Location: On Bunurong & Wurundjeri land, Kulin Nations (Melbourne, Australia)
I’ve been thinking about a time when I was quite young, when, after the sudden death of a close friend, I found it impossible to leave my bed for days and days. I wondered how I could ever move forward with my life, let alone get out of bed, shower, or get dressed.
One morning, my father leaned his head into my room. Quietly, almost nervously, he said, “I will bring you a cup of tea?”
I whimpered what must have been an almost comprehensible yes, and he paused in the doorway.
“Do you want a special tea, or do you want normal tea?”
To us, normal tea was a supermarket tea bag, Twinings or Bushells or Liptons, consumed black with a couple of sugars. The kind you’d have throughout the day, every day and any day. And special tea was anything else: green tea, herbal tea, fancy blends, aromatic tea, tisanes with zing and panache. Tea for specific tastes and moods or special occasions.
In my grief-haze, barely present and half-asleep (but without having truly slept for days), when my father asked if I wanted a normal tea, with the lilting traces of his Javanese-Indonesian accent, it sounded like a different question entirely: “Do you want normality?”
Some people measure their days in meals: breakfast time, lunch time, dinner time, sleep, and repeat. I measure mine by cups of tea—a far more intuitive ebb and flow process, responding to temperature, emotion, the weather, the task at hand. To drink tea is more a state of mind than an arbitrary point on a clock.
I love food, don’t get me wrong. I adore to eat. But my relationship with food is complex. Having gut disabilities—bad digestion, malabsorption, inability to process many foods, inflammation and pain—can interrupt the pleasure of eating, and mealtimes sometimes become an exercise in complex equations and formulae, or like navigations of treacherous seas. But simple black tea has never betrayed me in that way.
In times of crisis, mindfulness becomes a mantra and rituals become security. As we shelter in our homes, this has become more apparent than ever.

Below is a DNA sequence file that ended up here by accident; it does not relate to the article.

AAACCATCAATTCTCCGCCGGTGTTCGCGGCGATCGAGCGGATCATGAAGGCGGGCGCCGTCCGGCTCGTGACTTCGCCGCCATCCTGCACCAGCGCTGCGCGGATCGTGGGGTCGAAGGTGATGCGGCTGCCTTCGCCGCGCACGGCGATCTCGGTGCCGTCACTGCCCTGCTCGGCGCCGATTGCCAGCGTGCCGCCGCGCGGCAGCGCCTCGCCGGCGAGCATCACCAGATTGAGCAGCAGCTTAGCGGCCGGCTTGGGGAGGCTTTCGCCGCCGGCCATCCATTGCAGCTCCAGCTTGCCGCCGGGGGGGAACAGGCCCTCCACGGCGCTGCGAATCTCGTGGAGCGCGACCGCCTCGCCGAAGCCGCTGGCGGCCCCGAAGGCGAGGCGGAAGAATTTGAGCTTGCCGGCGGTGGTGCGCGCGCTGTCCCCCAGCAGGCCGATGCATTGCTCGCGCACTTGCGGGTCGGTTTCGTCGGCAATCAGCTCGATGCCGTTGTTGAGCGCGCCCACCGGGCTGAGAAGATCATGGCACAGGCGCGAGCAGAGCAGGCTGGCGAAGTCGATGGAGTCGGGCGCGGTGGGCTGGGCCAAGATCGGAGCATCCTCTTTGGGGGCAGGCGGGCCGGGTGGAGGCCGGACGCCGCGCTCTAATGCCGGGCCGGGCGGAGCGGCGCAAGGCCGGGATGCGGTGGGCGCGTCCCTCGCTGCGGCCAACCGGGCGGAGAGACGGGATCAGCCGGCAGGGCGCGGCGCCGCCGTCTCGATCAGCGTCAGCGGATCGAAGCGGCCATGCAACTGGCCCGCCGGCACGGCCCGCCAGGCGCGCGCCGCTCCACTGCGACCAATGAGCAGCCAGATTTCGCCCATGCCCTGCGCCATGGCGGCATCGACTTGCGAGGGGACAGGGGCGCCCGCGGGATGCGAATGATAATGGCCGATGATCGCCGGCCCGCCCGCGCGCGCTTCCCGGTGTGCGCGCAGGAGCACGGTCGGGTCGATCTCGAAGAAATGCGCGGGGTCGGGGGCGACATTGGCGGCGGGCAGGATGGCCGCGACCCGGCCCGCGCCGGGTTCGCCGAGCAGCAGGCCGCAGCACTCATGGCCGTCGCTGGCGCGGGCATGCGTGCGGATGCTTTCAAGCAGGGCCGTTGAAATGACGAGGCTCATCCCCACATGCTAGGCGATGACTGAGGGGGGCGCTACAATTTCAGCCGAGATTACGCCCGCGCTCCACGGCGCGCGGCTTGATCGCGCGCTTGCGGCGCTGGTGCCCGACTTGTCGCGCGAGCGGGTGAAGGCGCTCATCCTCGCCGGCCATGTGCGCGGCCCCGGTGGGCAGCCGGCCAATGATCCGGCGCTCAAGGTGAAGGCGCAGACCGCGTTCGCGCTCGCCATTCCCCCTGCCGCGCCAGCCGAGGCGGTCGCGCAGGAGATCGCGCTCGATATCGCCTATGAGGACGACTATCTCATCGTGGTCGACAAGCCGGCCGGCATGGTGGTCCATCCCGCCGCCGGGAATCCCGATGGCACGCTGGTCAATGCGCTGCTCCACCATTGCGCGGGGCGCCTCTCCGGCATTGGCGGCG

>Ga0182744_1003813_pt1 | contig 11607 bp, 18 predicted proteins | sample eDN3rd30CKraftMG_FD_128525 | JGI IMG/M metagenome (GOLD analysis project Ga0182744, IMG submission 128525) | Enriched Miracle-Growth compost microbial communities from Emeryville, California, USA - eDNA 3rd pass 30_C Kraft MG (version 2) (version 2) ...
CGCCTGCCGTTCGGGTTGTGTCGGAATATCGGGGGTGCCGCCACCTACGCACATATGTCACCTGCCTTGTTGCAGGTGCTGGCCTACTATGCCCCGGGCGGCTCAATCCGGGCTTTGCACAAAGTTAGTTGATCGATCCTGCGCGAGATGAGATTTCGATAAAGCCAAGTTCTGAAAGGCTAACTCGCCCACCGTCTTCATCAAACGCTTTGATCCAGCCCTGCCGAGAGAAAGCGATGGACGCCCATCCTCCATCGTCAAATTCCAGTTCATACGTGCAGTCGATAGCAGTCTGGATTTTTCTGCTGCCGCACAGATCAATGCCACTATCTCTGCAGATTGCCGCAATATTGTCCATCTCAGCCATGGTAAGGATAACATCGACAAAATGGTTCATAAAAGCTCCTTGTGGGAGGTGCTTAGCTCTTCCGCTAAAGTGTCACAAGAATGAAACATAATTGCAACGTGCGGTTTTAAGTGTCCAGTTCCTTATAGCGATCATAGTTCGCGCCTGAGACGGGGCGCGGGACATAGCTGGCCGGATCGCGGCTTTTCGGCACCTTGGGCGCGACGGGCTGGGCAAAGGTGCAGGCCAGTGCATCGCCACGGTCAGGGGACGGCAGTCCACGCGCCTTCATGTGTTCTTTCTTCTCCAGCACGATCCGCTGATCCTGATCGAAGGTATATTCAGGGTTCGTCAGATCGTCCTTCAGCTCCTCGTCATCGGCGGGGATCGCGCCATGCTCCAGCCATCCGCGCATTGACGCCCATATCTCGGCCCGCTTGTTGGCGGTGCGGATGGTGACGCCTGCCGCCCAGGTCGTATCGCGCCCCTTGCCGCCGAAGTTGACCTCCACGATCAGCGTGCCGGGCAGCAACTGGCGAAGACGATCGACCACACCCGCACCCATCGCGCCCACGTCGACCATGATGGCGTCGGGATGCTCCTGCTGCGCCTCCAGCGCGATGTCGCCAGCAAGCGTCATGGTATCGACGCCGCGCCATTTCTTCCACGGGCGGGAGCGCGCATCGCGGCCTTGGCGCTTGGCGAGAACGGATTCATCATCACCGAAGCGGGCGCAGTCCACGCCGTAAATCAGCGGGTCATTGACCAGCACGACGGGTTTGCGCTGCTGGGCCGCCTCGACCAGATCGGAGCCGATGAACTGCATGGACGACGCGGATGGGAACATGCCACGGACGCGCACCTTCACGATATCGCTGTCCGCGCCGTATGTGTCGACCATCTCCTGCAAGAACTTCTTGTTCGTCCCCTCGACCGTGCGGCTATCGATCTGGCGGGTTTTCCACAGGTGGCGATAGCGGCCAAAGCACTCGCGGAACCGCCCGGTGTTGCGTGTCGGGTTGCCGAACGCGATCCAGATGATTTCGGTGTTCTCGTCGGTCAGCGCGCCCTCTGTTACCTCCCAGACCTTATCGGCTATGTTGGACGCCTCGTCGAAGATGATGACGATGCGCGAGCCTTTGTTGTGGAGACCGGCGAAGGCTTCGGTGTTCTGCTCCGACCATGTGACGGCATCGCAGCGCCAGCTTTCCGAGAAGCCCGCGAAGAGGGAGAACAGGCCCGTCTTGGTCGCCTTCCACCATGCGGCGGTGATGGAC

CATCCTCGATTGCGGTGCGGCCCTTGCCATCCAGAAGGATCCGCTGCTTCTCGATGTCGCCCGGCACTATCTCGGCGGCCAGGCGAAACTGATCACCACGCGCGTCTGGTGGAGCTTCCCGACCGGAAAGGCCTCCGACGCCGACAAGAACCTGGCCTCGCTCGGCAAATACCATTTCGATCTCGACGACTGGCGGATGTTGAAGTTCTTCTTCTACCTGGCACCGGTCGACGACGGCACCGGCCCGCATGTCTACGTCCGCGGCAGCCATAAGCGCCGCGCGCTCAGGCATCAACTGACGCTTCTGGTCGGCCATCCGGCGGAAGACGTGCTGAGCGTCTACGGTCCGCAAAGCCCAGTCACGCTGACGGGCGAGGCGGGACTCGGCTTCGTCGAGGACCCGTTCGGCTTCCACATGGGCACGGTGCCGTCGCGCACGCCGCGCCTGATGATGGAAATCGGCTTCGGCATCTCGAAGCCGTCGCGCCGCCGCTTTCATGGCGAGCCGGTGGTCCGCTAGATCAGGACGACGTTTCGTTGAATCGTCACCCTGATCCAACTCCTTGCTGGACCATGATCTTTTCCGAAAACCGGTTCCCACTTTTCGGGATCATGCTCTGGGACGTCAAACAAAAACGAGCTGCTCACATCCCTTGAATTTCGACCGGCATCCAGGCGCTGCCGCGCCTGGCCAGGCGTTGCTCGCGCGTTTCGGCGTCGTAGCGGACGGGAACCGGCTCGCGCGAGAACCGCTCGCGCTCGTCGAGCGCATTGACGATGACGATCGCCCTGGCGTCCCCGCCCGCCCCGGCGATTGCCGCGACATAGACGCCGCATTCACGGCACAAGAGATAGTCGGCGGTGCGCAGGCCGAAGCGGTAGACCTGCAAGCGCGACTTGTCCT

But I’ve never been able to meditate. My brain rebels, suddenly contrarian when usually it’s quite content to muddle along to my whims. Mindfulness colouring books bring out my inner perfectionist, jigsaw puzzles riddle me with anxiety. But the act of making tea—the physical ritual of filling the kettle, watching the gentle puffs of steam as the water boils, listening to it bubble and gurgle—somehow stills my mind.
There is comfort in the quiet, small, domestic certainty. The world may be chaos but water, when boiled, will always let forth that small cloud of steam. Tea leaves, when added, will gradually change the colour and taste of the water to an amber glow or a dark burnt umber. No matter how miserable, distracted, angry or in pain I might be, the sensation of tea rushing over my lips immediately puts me in a state of deep contentment—a tiny moment of stability, of something sure and certain in the midst of crisis.
My father had already guessed that normal tea was precisely what I needed in that moment, and had brought one with him. Beyond the immediate comfort of warmth, of flavour, of aroma, drinking that cup of tea prompted an immense realisation and shift in me.
In my darkest moments, when I felt beyond low, when the mean reds had a hold on me, or when I was lost in grief or struggling with depression or battling panic, I did not need to wonder how I could make it through each day. All I needed was to know that I could make it until the next cup of tea.
Some people find that they can have that one key touchstone to help them when executive function is hard to grasp. Some people swear by making the bed, or drinking a glass of water. Some force themselves to shower. These are small gestures, small pauses in the bustle and business of life, small reliefs from whatever crisis might be at hand.
For me, knowing that all I need to do is flick a switch on an electric kettle, and I can focus for just a moment, means I can continue and endure, pick myself up, and begin again. One tea at a time.
By Mama Alto